A.    What is a bridge transfer?

As explained by Ariel Reck[9] (who was Racing’s lawyer in the present case), a bridge transfer has three main characteristics:

  • A bridge transfer is made for no apparent sporting reason, there is a non-sporting purpose underlying the move.

  • Secondly, there are three clubs involved in this triangular structure: on the one hand the club where the player was firstly registered (club of origin); secondly, the so-called ‘bridge club’, which will usually be a club of a lower level than the player involved and the final club of destination, i.e. the club where the player was intended to play for from the beginning. The lack of balance between the player and the bridge club is usually evident.

  • The last feature is the short period of time that the player is engaged with the bridge club. Frequently, such a player does not play any game at all with this club.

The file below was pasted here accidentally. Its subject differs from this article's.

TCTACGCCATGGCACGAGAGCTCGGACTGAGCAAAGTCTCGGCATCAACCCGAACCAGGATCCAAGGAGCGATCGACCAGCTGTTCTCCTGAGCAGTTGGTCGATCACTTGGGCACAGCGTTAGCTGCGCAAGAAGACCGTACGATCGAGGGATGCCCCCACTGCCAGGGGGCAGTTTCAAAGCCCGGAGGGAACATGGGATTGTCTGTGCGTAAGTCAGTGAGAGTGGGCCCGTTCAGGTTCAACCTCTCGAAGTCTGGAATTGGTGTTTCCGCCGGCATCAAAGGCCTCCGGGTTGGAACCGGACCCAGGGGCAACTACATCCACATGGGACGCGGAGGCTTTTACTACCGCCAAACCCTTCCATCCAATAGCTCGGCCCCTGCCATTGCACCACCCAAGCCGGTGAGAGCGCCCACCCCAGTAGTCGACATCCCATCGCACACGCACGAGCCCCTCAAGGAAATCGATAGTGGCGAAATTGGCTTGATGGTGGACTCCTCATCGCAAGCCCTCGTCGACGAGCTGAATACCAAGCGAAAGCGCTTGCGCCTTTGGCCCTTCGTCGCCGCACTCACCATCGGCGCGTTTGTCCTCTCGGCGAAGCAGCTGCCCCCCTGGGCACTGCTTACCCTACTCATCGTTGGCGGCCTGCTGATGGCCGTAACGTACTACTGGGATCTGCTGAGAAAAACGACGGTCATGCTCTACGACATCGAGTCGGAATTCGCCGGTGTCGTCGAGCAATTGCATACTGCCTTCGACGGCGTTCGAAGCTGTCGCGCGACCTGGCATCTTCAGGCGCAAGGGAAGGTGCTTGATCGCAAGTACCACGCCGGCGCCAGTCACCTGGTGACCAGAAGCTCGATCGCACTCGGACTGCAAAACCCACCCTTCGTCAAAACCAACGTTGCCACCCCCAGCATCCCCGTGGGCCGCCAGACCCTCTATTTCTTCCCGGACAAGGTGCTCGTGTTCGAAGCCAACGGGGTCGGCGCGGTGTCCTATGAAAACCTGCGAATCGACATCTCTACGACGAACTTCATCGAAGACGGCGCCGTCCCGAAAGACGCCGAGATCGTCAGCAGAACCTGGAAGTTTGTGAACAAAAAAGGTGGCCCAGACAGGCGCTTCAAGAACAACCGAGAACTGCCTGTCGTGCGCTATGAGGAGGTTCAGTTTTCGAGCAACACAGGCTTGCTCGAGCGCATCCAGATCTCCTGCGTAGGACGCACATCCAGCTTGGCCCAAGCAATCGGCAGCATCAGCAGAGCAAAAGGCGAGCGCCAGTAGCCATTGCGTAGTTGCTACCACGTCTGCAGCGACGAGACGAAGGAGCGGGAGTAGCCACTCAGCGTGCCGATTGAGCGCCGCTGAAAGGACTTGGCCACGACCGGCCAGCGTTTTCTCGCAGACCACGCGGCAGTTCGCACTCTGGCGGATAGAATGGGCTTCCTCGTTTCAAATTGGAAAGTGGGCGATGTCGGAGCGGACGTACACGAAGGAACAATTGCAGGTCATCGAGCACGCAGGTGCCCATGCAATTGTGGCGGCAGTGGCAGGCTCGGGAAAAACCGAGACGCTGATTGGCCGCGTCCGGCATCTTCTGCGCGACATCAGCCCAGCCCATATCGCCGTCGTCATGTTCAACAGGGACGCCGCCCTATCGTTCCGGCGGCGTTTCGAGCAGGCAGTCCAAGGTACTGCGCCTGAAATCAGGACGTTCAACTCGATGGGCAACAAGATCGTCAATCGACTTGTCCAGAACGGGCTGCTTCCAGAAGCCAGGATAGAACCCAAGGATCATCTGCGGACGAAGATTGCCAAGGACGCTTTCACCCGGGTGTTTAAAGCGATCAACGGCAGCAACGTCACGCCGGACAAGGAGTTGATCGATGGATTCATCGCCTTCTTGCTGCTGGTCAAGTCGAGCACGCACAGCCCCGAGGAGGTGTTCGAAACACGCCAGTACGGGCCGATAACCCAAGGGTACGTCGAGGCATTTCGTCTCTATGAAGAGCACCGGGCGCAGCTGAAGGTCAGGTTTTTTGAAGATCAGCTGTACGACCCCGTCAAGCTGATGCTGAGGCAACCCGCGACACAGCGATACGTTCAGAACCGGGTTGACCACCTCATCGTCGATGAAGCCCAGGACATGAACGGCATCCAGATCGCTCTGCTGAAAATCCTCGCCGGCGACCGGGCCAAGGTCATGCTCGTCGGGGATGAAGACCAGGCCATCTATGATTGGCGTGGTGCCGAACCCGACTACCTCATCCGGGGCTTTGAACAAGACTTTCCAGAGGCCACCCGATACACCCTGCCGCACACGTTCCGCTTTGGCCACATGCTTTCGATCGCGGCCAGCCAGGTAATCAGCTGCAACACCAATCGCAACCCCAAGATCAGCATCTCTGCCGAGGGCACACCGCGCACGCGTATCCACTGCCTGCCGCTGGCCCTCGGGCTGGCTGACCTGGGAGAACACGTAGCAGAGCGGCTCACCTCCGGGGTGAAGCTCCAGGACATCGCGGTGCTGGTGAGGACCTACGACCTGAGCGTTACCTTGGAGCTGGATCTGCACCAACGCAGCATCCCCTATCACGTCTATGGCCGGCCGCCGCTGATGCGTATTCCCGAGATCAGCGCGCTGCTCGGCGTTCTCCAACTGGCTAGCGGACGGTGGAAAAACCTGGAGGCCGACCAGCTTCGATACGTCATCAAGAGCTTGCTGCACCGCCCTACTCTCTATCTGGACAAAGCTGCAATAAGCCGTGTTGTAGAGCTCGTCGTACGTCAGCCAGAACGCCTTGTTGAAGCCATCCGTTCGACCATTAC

There are three important reasons why football clubs enter into a triangular agreement that constitutes a bridge transfer:

  1. The bridge transfer helps to reduce the cost of training compensation or payments to be made under FIFA’s solidarity contribution mechanism.

  2. The bridge transfer allows the use of a club to circumvent the FIFA rule that prohibits TPO.[10]

  3. The bridge transfer is used to evade taxes.


1.   Reducing training compensation